Ambitious £500,000 Lyng village hall plan wins approval from Breckland Council

10:17 27 June 2014

Lyng village sign. Photo: Steve Adams

Lyng village sign. Photo: Steve Adams

Ambitious proposals for a £500,000 new community hall in Lyng are one step closer to reality after the important milestone of gaining planning permission was achieved.

Breckland Council officers have given the green light to an application to replace the 60-year-old hall in the village, near Dereham.

The approval means the trustees can now press ahead with finding funding for the project, with a “stage one” application to the Big Lottery Fund due to be submitted later in the summer.

The proposed new Lyng and District Community Hall, which will also benefit the neighbouring village of Sparham, would occupy the same site as the current 1953-built hall, although it would be significantly larger.

The current designs, which were formed following consultations with villagers, incorporate a meeting room, a kitchen, toilets, and changing facilities. The draft plans also include a new access road from the existing entry in Richmond Place, which will serve a new car park to the rear of the building.

Michael Sayer, chairman of trustees for the Lyng and District Community Hall, said: “This is a milestone which marks the end of the preliminary phase, and the start of the most important phase.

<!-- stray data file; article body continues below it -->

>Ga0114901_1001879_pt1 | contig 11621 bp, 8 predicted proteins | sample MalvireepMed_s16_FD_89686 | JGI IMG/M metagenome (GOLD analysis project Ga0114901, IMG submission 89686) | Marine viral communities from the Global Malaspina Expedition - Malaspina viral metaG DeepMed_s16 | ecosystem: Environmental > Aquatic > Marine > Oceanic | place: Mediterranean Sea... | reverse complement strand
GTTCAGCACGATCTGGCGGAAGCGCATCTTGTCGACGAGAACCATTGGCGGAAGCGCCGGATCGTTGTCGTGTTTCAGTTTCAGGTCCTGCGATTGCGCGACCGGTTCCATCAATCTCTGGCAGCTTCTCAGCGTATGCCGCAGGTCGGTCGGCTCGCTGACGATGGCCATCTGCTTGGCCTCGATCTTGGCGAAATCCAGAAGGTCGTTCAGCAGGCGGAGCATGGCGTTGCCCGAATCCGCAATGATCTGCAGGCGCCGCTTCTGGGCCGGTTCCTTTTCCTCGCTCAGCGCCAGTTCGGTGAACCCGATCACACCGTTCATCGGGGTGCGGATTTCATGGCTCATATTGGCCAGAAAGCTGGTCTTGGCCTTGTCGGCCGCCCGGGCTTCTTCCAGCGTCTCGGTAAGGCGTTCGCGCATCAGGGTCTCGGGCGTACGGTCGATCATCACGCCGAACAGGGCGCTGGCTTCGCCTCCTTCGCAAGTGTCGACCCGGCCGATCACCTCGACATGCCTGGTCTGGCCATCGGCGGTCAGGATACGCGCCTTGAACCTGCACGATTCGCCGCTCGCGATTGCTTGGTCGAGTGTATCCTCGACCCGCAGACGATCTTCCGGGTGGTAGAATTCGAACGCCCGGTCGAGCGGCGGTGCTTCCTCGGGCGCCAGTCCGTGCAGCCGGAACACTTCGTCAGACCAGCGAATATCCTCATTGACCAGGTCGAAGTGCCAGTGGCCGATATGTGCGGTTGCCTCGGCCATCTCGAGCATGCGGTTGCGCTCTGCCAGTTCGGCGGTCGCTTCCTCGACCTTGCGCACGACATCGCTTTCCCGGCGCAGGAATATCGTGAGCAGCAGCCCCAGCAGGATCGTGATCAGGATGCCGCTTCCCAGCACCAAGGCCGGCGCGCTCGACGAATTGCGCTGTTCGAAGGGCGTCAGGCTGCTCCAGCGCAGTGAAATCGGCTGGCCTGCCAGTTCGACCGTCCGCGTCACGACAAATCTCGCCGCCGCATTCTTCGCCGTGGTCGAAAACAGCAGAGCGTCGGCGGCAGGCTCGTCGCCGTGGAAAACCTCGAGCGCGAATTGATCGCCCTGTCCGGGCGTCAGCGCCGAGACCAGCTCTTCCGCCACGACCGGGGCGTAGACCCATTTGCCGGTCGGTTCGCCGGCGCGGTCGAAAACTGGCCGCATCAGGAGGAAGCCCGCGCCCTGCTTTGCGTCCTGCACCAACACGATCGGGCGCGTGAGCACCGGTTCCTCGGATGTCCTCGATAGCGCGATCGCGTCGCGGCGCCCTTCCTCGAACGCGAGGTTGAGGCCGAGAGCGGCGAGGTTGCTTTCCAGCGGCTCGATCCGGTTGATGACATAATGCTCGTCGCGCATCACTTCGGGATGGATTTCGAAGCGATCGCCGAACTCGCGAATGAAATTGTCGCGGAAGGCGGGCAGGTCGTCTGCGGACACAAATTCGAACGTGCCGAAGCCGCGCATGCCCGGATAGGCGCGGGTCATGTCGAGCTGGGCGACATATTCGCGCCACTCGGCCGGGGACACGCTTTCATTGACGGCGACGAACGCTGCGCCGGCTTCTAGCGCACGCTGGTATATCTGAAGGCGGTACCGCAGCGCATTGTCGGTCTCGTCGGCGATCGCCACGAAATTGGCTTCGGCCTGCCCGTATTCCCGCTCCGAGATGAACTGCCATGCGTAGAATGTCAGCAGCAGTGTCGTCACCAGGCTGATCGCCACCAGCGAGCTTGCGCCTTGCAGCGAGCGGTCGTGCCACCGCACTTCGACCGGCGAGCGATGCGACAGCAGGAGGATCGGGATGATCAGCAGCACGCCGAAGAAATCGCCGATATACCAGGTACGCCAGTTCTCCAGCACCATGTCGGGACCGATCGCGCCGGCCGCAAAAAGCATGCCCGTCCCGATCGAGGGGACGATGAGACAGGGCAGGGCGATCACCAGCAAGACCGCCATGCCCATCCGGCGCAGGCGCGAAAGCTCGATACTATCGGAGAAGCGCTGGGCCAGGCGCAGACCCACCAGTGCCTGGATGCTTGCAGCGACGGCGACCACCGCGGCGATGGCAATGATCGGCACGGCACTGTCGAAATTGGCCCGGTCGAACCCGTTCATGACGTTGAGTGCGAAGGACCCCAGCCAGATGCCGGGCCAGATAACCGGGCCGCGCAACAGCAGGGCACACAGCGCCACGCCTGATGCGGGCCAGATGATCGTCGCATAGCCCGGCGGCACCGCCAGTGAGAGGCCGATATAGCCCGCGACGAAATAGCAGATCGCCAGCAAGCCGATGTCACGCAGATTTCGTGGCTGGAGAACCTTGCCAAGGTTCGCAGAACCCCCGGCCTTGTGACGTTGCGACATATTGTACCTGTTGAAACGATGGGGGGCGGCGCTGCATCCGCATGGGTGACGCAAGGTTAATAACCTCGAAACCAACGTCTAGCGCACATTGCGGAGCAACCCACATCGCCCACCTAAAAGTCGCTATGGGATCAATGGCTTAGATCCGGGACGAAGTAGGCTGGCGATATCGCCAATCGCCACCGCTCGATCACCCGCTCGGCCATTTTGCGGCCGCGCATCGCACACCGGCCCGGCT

“The original building has, more or less, come to the end of its time, and it is very difficult for a village the size of Lyng to get a new hall.

“We are dependent on external funding, and getting planning permission is the first stage in that process. The intention is to put a bid into the Lottery which, if successful, could lead to grants from other bodies.

“It will be quite an expensive thing to do, and building costs keep going up, so we need to make sure we have adequate funding. We have raised about £30,000 over the years, but we have had quite a lot of preliminary costs in getting our plans together, so the building itself will depend on outside funding.”

Mr Sayer’s family has been involved in the running of the hall since his grandfather, Capt James Sayer, originally gave the land to the parish in 1951.

As the former soldier was also president of the local branch of the Royal British Legion, Mr Sayer said the hall was originally conceived as a combination of a village hall and an ex-serviceman’s club – although its use has changed as the community evolved.

“In the old days it was used by the Women’s Institute and the British Legion, but now there are newer and often less formal groups who want to use it,” he said.


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